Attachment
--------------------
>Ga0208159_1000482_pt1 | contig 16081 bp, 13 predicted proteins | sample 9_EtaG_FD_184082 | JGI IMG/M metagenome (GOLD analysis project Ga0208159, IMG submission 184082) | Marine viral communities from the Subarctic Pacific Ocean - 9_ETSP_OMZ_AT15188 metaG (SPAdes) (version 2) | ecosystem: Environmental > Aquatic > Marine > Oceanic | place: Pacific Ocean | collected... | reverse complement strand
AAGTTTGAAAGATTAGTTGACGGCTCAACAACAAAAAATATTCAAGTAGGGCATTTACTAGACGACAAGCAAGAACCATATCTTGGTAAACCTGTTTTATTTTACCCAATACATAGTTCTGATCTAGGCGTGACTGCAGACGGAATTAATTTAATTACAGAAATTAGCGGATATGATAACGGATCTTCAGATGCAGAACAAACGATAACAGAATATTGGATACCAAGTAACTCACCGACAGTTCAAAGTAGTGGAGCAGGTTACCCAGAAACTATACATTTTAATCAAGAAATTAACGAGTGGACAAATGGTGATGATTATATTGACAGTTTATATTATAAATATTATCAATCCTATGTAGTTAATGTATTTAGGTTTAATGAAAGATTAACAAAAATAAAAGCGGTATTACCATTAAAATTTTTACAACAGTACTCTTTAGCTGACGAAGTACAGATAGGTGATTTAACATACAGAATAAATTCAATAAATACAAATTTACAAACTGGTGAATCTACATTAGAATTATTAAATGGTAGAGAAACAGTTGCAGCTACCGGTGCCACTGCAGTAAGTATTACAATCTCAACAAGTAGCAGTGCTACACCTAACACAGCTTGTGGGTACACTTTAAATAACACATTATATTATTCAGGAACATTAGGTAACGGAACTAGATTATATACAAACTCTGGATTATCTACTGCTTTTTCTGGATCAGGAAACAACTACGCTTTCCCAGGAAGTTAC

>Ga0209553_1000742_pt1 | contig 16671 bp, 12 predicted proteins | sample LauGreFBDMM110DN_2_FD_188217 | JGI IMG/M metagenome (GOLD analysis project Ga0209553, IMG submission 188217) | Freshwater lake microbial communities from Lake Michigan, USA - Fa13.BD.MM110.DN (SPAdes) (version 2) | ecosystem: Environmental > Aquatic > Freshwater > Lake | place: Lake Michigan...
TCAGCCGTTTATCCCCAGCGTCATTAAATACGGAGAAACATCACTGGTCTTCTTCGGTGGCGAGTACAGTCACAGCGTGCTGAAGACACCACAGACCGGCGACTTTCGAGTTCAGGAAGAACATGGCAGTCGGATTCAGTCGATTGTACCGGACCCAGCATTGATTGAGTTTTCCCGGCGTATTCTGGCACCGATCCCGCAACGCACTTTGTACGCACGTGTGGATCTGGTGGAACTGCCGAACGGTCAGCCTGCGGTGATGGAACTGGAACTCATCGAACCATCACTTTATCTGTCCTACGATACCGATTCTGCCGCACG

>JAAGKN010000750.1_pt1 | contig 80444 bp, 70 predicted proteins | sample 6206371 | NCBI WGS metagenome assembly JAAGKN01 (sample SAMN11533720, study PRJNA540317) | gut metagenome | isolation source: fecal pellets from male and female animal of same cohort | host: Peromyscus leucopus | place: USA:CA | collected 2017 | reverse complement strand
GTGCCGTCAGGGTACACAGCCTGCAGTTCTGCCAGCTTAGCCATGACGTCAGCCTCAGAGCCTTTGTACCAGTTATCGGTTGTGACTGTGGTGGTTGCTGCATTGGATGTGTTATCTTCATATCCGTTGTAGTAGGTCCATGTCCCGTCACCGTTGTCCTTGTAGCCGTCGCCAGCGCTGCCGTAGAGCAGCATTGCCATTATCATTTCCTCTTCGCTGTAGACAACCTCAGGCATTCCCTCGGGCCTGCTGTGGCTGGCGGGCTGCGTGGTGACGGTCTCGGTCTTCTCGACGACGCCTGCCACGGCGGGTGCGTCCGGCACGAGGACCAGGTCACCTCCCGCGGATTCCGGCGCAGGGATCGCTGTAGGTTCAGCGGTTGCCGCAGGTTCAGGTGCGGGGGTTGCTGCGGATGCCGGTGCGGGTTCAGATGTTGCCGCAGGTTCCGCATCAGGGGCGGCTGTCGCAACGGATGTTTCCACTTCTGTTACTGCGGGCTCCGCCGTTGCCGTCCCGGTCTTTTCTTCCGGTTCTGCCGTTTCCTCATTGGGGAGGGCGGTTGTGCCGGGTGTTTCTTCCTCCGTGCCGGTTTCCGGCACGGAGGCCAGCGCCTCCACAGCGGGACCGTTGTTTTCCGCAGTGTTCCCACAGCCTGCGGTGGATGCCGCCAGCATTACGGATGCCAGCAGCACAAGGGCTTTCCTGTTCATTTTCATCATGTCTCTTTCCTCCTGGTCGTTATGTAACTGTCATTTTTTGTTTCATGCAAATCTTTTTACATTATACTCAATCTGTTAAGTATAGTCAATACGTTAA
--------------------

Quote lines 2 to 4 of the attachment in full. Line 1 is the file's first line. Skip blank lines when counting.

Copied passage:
AAGTTTGAAAGATTAGTTGACGGCTCAACAACAAAAAATATTCAAGTAGGGCATTTACTAGACGACAAGCAAGAACCATATCTTGGTAAACCTGTTTTATTTTACCCAATACATAGTTCTGATCTAGGCGTGACTGCAGACGGAATTAATTTAATTACAGAAATTAGCGGATATGATAACGGATCTTCAGATGCAGAACAAACGATAACAGAATATTGGATACCAAGTAACTCACCGACAGTTCAAAGTAGTGGAGCAGGTTACCCAGAAACTATACATTTTAATCAAGAAATTAACGAGTGGACAAATGGTGATGATTATATTGACAGTTTATATTATAAATATTATCAATCCTATGTAGTTAATGTATTTAGGTTTAATGAAAGATTAACAAAAATAAAAGCGGTATTACCATTAAAATTTTTACAACAGTACTCTTTAGCTGACGAAGTACAGATAGGTGATTTAACATACAGAATAAATTCAATAAATACAAATTTACAAACTGGTGAATCTACATTAGAATTATTAAATGGTAGAGAAACAGTTGCAGCTACCGGTGCCACTGCAGTAAGTATTACAATCTCAACAAGTAGCAGTGCTACACCTAACACAGCTTGTGGGTACACTTTAAATAACACATTATATTATTCAGGAACATTAGGTAACGGAACTAGATTATATACAAACTCTGGATTATCTACTGCTTTTTCTGGATCAGGAAACAACTACGCTTTCCCAGGAAGTTAC

>Ga0209553_1000742_pt1 | contig 16671 bp, 12 predicted proteins | sample LauGreFBDMM110DN_2_FD_188217 | JGI IMG/M metagenome (GOLD analysis project Ga0209553, IMG submission 188217) | Freshwater lake microbial communities from Lake Michigan, USA - Fa13.BD.MM110.DN (SPAdes) (version 2) | ecosystem: Environmental > Aquatic > Freshwater > Lake | place: Lake Michigan...
TCAGCCGTTTATCCCCAGCGTCATTAAATACGGAGAAACATCACTGGTCTTCTTCGGTGGCGAGTACAGTCACAGCGTGCTGAAGACACCACAGACCGGCGACTTTCGAGTTCAGGAAGAACATGGCAGTCGGATTCAGTCGATTGTACCGGACCCAGCATTGATTGAGTTTTCCCGGCGTATTCTGGCACCGATCCCGCAACGCACTTTGTACGCACGTGTGGATCTGGTGGAACTGCCGAACGGTCAGCCTGCGGTGATGGAACTGGAACTCATCGAACCATCACTTTATCTGTCCTACGATACCGATTCTGCCGCACG